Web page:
In 1622, the Powhatan attacked Jamestown and killed 350 colonists, leading to recurrent battles between the two sides. By 1646, the Powhatan chiefdom had essentially disappeared, and native people were forced to pay the colonial government every year. A 1677 treaty took most of the Native Americans’ land, and numerous tribes were gone by 1722. Many remaining indigenous people converted to Christianity and spoke English.
Today, there are 11 federally-recognized tribes in Virginia, eight of which are of Powhatan descent.
Virginia Colonial History
Spanish explorers first visited the area now known as Virginia in the 16th century, but it was the English who created the first permanent settlement. Sir Walter Raleigh named the area Virginia after Queen Elizabeth, who was known as the “Virgin Queen,” when she gave him permission to colonize the land in 1583.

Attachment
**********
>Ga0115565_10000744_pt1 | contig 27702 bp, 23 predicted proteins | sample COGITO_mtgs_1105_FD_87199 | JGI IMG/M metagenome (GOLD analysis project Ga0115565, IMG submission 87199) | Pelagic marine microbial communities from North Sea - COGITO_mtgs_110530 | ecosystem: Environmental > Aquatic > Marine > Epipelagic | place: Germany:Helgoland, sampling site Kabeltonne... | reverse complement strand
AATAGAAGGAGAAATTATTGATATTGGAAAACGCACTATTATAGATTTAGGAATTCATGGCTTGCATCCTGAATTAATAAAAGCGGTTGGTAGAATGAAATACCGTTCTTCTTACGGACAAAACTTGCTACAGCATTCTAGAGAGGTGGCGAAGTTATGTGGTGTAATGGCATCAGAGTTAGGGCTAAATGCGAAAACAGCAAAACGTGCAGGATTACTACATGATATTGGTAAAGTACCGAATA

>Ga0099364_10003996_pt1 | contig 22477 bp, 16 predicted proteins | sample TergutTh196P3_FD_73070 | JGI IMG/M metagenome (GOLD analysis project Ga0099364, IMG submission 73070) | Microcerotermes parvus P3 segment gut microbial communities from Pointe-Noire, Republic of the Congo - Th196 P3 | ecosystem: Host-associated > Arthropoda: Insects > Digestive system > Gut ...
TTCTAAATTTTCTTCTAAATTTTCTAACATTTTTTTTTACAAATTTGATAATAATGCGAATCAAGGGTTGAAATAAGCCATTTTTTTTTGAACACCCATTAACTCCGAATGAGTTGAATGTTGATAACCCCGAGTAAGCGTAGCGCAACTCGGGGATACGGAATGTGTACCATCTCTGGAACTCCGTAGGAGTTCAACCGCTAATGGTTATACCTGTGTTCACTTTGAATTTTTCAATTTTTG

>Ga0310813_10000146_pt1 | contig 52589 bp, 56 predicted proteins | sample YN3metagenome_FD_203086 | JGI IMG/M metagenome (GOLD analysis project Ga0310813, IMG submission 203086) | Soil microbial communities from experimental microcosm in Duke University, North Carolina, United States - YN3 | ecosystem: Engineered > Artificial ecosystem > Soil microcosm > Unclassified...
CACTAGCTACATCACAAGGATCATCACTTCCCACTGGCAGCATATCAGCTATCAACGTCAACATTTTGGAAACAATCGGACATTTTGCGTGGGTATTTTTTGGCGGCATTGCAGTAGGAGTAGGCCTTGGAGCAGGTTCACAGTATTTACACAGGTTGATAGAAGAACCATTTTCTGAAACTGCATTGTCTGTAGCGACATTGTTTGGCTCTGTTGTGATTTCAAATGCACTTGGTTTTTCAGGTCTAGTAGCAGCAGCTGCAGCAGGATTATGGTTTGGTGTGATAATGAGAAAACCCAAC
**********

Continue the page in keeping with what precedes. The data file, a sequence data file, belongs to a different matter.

A group of 104 English settlers led by explorer John Smith and backed by the Virginia Company arrived in Virginia in 1607. They founded Jamestown, named after King James I. Known as “the birthplace of a nation,” Jamestown was the first lasting English colony in North America. Up to 90 percent of its early settlers died of disease and famine. The colony likely survived thanks to gifts of food from the Powhatan Native American tribe, although their relationship soon soured.
The colony was saved by John Rolfe, who arrived in 1610 and was the first person to cultivate what became a wildly profitable tobacco crop for the Virginia Company. In 1619, the colony established the first representative government in what is now known as the United States. The colony’s charter was revoked by King James I in 1624, with governors thereafter chosen by the crown. Virginia remained a royal colony until the American Revolution.